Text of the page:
Re: Interpreting exit code given to "exit" procedure Lassi Kortela 14 Aug 2019 20:50 UTC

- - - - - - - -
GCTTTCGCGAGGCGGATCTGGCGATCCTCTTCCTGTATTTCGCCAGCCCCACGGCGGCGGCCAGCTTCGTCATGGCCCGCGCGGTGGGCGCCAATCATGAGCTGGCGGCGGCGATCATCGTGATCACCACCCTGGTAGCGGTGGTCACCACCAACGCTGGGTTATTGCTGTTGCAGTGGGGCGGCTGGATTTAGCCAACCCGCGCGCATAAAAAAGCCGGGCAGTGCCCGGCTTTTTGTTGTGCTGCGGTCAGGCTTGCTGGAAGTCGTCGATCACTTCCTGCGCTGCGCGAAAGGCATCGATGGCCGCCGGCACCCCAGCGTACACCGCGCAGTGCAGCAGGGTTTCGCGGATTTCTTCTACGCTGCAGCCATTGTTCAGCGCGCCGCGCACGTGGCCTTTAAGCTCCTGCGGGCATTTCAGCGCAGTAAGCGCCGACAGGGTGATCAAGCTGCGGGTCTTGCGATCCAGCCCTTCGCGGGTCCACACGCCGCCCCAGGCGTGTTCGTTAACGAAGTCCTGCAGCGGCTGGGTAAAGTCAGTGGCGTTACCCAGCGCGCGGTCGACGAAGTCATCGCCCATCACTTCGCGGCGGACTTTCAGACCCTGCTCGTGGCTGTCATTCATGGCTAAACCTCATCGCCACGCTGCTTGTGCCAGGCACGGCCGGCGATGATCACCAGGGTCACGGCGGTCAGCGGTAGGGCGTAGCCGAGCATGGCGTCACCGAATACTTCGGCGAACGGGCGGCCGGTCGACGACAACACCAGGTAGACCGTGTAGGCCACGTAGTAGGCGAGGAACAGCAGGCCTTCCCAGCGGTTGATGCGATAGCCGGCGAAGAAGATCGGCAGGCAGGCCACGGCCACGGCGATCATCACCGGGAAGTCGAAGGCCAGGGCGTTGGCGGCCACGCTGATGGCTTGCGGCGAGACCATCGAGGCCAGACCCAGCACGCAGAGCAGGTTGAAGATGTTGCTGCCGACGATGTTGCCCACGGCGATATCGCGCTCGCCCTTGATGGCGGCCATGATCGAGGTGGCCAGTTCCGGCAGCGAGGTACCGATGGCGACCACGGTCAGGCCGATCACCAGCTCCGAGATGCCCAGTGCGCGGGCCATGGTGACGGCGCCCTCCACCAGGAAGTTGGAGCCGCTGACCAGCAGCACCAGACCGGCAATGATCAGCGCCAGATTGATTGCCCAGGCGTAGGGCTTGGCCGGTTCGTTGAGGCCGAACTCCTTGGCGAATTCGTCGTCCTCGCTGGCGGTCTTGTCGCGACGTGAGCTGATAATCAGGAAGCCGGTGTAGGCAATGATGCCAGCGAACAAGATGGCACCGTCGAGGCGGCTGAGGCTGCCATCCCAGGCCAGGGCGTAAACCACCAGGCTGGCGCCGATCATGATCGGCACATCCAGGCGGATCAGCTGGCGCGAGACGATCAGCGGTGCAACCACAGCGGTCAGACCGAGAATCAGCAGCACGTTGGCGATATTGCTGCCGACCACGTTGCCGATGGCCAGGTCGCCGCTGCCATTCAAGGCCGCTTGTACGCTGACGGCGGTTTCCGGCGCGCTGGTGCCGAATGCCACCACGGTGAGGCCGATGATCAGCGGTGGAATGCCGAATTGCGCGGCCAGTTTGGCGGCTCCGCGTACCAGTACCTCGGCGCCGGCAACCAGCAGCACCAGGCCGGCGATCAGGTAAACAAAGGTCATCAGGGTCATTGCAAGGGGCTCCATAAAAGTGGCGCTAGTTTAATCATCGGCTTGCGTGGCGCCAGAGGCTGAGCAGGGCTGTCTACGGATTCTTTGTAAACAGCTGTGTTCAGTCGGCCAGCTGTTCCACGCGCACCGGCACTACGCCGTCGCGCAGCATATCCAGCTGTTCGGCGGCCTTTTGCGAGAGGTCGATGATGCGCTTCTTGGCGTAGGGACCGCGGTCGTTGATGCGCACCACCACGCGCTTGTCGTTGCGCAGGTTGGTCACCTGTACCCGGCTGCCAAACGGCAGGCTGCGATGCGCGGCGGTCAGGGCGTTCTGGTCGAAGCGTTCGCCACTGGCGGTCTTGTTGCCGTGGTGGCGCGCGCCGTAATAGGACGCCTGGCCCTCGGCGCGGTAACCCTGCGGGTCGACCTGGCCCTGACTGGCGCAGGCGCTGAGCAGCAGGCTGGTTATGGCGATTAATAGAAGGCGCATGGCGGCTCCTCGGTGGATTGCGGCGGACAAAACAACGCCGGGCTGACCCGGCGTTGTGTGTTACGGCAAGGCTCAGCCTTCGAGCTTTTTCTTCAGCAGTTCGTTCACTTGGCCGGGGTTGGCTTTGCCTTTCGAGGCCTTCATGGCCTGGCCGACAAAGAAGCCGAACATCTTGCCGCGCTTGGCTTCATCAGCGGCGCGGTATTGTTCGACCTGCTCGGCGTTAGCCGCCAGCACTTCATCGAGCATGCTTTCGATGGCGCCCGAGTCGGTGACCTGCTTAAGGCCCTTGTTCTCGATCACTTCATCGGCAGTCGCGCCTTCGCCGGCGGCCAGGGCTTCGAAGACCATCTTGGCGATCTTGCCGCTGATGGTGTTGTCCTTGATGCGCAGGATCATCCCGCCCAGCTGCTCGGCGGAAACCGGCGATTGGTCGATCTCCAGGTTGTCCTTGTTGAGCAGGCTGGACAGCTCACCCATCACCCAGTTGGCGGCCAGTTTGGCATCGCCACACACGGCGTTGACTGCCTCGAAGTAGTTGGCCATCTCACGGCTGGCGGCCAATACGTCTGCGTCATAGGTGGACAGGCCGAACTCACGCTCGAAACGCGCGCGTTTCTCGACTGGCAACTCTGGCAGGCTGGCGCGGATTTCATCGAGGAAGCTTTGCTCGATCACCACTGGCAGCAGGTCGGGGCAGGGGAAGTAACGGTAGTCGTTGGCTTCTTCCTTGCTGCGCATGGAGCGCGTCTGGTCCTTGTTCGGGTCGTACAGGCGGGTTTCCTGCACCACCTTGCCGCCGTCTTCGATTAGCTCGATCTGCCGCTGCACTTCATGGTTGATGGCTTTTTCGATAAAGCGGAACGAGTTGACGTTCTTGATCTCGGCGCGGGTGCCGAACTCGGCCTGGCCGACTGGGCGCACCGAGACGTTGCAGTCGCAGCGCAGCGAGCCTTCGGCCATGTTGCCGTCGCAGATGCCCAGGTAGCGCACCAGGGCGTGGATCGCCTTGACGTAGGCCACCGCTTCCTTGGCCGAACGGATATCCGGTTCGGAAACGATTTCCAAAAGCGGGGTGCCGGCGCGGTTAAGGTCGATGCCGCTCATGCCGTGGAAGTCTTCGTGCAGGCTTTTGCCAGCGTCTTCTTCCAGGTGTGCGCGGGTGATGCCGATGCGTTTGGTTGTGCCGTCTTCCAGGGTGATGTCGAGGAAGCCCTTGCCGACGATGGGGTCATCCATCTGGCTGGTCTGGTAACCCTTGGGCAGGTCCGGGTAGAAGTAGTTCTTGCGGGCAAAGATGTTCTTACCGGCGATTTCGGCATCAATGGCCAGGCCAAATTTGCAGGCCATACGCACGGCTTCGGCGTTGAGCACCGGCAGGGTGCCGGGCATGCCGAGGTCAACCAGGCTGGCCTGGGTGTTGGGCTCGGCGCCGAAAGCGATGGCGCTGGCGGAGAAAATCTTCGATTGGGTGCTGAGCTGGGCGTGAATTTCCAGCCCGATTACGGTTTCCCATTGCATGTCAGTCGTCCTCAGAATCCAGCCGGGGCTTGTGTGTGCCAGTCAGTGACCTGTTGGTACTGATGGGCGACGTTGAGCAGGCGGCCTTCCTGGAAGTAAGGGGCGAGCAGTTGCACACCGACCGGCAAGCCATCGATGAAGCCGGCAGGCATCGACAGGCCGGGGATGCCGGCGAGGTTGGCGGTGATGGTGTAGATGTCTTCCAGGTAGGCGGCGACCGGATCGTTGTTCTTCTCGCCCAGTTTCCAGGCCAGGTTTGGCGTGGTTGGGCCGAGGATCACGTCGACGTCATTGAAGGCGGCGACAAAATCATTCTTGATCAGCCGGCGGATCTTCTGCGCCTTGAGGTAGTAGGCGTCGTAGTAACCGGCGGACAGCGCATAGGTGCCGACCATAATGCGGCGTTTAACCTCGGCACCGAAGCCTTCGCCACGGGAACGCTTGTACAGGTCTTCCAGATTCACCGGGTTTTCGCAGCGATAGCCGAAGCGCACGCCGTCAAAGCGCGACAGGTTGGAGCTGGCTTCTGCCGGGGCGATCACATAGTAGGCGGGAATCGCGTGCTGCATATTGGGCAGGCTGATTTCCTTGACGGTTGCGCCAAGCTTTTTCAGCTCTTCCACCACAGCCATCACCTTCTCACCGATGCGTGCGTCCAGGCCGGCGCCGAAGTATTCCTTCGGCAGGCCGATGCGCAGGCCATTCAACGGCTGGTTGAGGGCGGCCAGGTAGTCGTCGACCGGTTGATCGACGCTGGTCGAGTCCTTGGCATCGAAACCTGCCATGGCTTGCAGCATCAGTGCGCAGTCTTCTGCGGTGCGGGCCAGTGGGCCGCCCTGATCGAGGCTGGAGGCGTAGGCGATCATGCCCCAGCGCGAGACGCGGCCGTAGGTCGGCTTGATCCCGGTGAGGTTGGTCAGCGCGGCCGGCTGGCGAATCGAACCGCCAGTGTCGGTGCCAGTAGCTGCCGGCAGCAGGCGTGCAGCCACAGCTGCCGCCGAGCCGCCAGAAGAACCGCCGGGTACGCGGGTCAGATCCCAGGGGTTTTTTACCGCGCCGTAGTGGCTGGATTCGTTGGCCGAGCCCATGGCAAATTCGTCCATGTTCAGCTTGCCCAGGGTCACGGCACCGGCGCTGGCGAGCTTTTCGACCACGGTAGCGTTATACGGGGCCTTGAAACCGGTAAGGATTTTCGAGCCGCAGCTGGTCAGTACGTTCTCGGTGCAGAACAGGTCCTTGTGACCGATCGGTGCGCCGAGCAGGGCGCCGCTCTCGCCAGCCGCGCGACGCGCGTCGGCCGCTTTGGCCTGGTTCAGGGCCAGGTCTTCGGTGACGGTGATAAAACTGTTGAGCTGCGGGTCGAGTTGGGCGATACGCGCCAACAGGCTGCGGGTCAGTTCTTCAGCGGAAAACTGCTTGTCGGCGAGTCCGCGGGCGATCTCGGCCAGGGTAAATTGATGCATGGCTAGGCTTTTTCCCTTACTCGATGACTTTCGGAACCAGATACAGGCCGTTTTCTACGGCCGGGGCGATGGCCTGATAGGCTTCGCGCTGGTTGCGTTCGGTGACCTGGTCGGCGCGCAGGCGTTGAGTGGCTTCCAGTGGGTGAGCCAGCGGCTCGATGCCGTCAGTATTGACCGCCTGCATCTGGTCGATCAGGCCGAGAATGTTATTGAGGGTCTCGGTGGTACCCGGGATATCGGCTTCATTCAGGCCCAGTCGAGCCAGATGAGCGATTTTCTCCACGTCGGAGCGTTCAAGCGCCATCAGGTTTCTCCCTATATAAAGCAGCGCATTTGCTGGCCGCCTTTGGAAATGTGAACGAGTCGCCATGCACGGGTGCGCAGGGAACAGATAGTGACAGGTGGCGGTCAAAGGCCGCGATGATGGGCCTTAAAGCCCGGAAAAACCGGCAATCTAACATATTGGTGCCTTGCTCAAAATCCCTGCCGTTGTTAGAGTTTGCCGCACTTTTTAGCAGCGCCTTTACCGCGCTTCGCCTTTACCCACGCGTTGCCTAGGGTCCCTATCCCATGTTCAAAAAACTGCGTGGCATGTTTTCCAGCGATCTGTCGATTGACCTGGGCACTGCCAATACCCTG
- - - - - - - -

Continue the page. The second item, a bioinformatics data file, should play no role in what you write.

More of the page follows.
> I think we should say that when an R7RS system implements > SRFI 170, the R7RS exit and emergency-exit procedures must interpret an > exact integer argument modulo 255 as a Posix exit argument. Agreed, but not sure about the modulo 255 part. That's just uncivilized :p A Lisp is not supposed to implicitly mod people's integers. Here's the Windows situation: * ExitProcess function <https://docs.microsoft.com/en-us/windows/win32/api/processthreadsapi/nf-processthreadsapi-exitprocess> * GetExitCodeProcess function <https://docs.microsoft.com/en-us/windows/win32/api/processthreadsapi/nf-processthreadsapi-getexitcodeprocess> They use UINT / DWORD which is 32 bits (or 32/64?). The docs don't say anything about modulo of clamping. But apparently 259 is an unambiguous exit code. So even on Windows, values outside 0..255 are hazardous. Also, if Wine is emulating a Windows program on Unix, one might expect the exit code of the Windows program to be truncated to fit the Unix convention. More trouble comes from the fact that the Posix waitid() extension allows people to actually utilize the bits of an int beyond the first 8. Though any programmer who does so is probably asking for trouble. What about portability to other systems that lop off the extra bits, or porting 64-bit ints to 32-bit ints? I don't mind if Scheme doesn't support any of this stuff. Gambit's stance of erroring on anything outside 0..255 is starting to look like the least objectionable compromise. We could mod the exit values like Unix, but that's not intuitive to anyone except Unix diehards. 256 aliasing to a successful exit (0) is particularly worrisome.